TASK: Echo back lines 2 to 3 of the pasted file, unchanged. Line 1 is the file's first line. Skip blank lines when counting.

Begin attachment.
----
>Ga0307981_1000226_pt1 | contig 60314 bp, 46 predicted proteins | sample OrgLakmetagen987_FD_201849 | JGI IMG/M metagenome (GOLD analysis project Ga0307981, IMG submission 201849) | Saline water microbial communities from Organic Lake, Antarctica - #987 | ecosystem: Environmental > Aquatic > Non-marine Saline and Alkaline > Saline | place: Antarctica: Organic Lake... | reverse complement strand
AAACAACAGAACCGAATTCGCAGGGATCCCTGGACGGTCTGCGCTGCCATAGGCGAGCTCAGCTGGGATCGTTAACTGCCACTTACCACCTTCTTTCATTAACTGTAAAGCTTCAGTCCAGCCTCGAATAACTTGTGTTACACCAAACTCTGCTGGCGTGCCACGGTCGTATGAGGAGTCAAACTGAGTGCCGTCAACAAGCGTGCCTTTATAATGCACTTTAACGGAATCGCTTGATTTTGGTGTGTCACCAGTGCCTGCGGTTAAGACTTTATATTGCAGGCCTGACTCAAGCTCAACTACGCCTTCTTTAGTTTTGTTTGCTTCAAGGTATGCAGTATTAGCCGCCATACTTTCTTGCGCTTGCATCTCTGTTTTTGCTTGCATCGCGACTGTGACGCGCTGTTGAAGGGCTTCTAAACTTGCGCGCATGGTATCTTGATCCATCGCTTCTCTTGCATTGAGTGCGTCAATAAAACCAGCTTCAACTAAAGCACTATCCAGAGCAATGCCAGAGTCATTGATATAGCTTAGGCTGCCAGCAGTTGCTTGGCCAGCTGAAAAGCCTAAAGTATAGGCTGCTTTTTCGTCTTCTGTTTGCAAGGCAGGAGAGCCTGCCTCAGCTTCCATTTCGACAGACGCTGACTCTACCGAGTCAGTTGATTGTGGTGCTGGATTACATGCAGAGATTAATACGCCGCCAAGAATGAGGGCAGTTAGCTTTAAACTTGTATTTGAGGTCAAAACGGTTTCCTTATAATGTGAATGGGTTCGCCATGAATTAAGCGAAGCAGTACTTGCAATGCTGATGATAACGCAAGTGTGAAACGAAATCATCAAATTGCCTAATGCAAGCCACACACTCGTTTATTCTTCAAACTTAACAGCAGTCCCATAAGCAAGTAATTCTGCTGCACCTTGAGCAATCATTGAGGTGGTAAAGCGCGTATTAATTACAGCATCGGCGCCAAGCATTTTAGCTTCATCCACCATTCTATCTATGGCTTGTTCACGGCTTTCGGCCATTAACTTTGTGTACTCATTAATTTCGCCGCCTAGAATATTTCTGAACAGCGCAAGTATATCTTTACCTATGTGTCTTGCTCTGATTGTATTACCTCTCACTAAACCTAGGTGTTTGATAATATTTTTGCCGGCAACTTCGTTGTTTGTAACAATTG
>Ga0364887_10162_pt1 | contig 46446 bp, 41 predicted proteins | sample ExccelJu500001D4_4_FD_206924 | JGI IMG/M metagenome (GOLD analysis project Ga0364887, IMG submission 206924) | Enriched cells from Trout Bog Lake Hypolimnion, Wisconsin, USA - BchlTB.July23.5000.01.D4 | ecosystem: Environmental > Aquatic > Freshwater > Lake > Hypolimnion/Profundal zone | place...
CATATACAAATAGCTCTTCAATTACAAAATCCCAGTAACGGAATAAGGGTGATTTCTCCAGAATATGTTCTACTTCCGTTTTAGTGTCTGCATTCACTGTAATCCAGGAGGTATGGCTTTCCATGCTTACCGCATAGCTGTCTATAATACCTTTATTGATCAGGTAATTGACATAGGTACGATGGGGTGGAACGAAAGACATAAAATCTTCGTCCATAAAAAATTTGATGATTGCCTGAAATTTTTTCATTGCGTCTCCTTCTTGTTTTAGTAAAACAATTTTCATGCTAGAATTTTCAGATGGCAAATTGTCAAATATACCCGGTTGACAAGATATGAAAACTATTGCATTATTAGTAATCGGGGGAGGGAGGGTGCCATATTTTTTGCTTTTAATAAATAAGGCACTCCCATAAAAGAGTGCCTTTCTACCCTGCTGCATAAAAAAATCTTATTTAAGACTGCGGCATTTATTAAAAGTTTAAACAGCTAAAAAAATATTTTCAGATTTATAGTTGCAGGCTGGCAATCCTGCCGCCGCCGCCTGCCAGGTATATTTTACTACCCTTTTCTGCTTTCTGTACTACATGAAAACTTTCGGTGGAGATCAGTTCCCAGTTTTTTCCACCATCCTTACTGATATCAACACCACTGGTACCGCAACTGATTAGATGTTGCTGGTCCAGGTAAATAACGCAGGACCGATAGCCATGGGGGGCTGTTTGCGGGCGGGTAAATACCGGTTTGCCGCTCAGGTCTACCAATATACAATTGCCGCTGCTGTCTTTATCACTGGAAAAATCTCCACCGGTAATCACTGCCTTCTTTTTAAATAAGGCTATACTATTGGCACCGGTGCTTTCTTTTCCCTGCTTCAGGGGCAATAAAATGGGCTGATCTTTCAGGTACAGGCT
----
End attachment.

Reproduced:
AAACAACAGAACCGAATTCGCAGGGATCCCTGGACGGTCTGCGCTGCCATAGGCGAGCTCAGCTGGGATCGTTAACTGCCACTTACCACCTTCTTTCATTAACTGTAAAGCTTCAGTCCAGCCTCGAATAACTTGTGTTACACCAAACTCTGCTGGCGTGCCACGGTCGTATGAGGAGTCAAACTGAGTGCCGTCAACAAGCGTGCCTTTATAATGCACTTTAACGGAATCGCTTGATTTTGGTGTGTCACCAGTGCCTGCGGTTAAGACTTTATATTGCAGGCCTGACTCAAGCTCAACTACGCCTTCTTTAGTTTTGTTTGCTTCAAGGTATGCAGTATTAGCCGCCATACTTTCTTGCGCTTGCATCTCTGTTTTTGCTTGCATCGCGACTGTGACGCGCTGTTGAAGGGCTTCTAAACTTGCGCGCATGGTATCTTGATCCATCGCTTCTCTTGCATTGAGTGCGTCAATAAAACCAGCTTCAACTAAAGCACTATCCAGAGCAATGCCAGAGTCATTGATATAGCTTAGGCTGCCAGCAGTTGCTTGGCCAGCTGAAAAGCCTAAAGTATAGGCTGCTTTTTCGTCTTCTGTTTGCAAGGCAGGAGAGCCTGCCTCAGCTTCCATTTCGACAGACGCTGACTCTACCGAGTCAGTTGATTGTGGTGCTGGATTACATGCAGAGATTAATACGCCGCCAAGAATGAGGGCAGTTAGCTTTAAACTTGTATTTGAGGTCAAAACGGTTTCCTTATAATGTGAATGGGTTCGCCATGAATTAAGCGAAGCAGTACTTGCAATGCTGATGATAACGCAAGTGTGAAACGAAATCATCAAATTGCCTAATGCAAGCCACACACTCGTTTATTCTTCAAACTTAACAGCAGTCCCATAAGCAAGTAATTCTGCTGCACCTTGAGCAATCATTGAGGTGGTAAAGCGCGTATTAATTACAGCATCGGCGCCAAGCATTTTAGCTTCATCCACCATTCTATCTATGGCTTGTTCACGGCTTTCGGCCATTAACTTTGTGTACTCATTAATTTCGCCGCCTAGAATATTTCTGAACAGCGCAAGTATATCTTTACCTATGTGTCTTGCTCTGATTGTATTACCTCTCACTAAACCTAGGTGTTTGATAATATTTTTGCCGGCAACTTCGTTGTTTGTAACAATTG
>Ga0364887_10162_pt1 | contig 46446 bp, 41 predicted proteins | sample ExccelJu500001D4_4_FD_206924 | JGI IMG/M metagenome (GOLD analysis project Ga0364887, IMG submission 206924) | Enriched cells from Trout Bog Lake Hypolimnion, Wisconsin, USA - BchlTB.July23.5000.01.D4 | ecosystem: Environmental > Aquatic > Freshwater > Lake > Hypolimnion/Profundal zone | place...